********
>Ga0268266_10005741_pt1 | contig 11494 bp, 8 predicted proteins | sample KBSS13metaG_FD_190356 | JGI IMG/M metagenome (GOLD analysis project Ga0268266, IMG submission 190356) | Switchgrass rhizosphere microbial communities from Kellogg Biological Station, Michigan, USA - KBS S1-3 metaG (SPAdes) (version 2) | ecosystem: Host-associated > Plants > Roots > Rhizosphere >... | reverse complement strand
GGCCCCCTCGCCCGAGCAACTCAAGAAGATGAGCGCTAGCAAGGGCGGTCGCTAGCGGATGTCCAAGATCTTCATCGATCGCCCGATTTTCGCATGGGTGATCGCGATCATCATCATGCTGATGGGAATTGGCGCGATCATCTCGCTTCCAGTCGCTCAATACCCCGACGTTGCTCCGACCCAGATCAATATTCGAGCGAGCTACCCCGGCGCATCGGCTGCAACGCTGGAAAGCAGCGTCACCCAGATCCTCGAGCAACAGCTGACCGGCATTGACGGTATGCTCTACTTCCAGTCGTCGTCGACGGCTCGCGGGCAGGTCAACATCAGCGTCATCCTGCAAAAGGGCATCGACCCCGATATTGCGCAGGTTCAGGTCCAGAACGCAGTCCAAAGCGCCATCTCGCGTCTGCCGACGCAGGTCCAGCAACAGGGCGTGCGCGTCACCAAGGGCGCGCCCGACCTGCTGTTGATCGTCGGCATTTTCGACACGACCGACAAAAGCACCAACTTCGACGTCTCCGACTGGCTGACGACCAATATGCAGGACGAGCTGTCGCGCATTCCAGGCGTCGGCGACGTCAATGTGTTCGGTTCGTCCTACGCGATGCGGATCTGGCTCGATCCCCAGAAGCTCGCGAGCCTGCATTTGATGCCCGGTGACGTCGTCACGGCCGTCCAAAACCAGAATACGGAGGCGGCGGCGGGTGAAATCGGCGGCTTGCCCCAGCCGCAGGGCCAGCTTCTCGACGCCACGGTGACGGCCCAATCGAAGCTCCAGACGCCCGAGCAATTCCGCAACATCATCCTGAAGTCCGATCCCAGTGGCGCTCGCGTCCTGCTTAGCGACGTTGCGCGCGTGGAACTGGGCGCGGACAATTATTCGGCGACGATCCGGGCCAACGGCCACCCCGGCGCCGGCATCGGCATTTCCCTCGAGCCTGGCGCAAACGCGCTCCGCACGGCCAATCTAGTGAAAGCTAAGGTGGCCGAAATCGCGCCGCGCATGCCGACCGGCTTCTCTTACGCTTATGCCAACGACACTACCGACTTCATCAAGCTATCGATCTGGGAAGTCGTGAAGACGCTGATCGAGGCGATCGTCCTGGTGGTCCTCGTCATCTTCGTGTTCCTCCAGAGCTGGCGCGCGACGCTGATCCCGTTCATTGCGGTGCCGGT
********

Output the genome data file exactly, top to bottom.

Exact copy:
>Ga0268266_10005741_pt1 | contig 11494 bp, 8 predicted proteins | sample KBSS13metaG_FD_190356 | JGI IMG/M metagenome (GOLD analysis project Ga0268266, IMG submission 190356) | Switchgrass rhizosphere microbial communities from Kellogg Biological Station, Michigan, USA - KBS S1-3 metaG (SPAdes) (version 2) | ecosystem: Host-associated > Plants > Roots > Rhizosphere >... | reverse complement strand
GGCCCCCTCGCCCGAGCAACTCAAGAAGATGAGCGCTAGCAAGGGCGGTCGCTAGCGGATGTCCAAGATCTTCATCGATCGCCCGATTTTCGCATGGGTGATCGCGATCATCATCATGCTGATGGGAATTGGCGCGATCATCTCGCTTCCAGTCGCTCAATACCCCGACGTTGCTCCGACCCAGATCAATATTCGAGCGAGCTACCCCGGCGCATCGGCTGCAACGCTGGAAAGCAGCGTCACCCAGATCCTCGAGCAACAGCTGACCGGCATTGACGGTATGCTCTACTTCCAGTCGTCGTCGACGGCTCGCGGGCAGGTCAACATCAGCGTCATCCTGCAAAAGGGCATCGACCCCGATATTGCGCAGGTTCAGGTCCAGAACGCAGTCCAAAGCGCCATCTCGCGTCTGCCGACGCAGGTCCAGCAACAGGGCGTGCGCGTCACCAAGGGCGCGCCCGACCTGCTGTTGATCGTCGGCATTTTCGACACGACCGACAAAAGCACCAACTTCGACGTCTCCGACTGGCTGACGACCAATATGCAGGACGAGCTGTCGCGCATTCCAGGCGTCGGCGACGTCAATGTGTTCGGTTCGTCCTACGCGATGCGGATCTGGCTCGATCCCCAGAAGCTCGCGAGCCTGCATTTGATGCCCGGTGACGTCGTCACGGCCGTCCAAAACCAGAATACGGAGGCGGCGGCGGGTGAAATCGGCGGCTTGCCCCAGCCGCAGGGCCAGCTTCTCGACGCCACGGTGACGGCCCAATCGAAGCTCCAGACGCCCGAGCAATTCCGCAACATCATCCTGAAGTCCGATCCCAGTGGCGCTCGCGTCCTGCTTAGCGACGTTGCGCGCGTGGAACTGGGCGCGGACAATTATTCGGCGACGATCCGGGCCAACGGCCACCCCGGCGCCGGCATCGGCATTTCCCTCGAGCCTGGCGCAAACGCGCTCCGCACGGCCAATCTAGTGAAAGCTAAGGTGGCCGAAATCGCGCCGCGCATGCCGACCGGCTTCTCTTACGCTTATGCCAACGACACTACCGACTTCATCAAGCTATCGATCTGGGAAGTCGTGAAGACGCTGATCGAGGCGATCGTCCTGGTGGTCCTCGTCATCTTCGTGTTCCTCCAGAGCTGGCGCGCGACGCTGATCCCGTTCATTGCGGTGCCGGT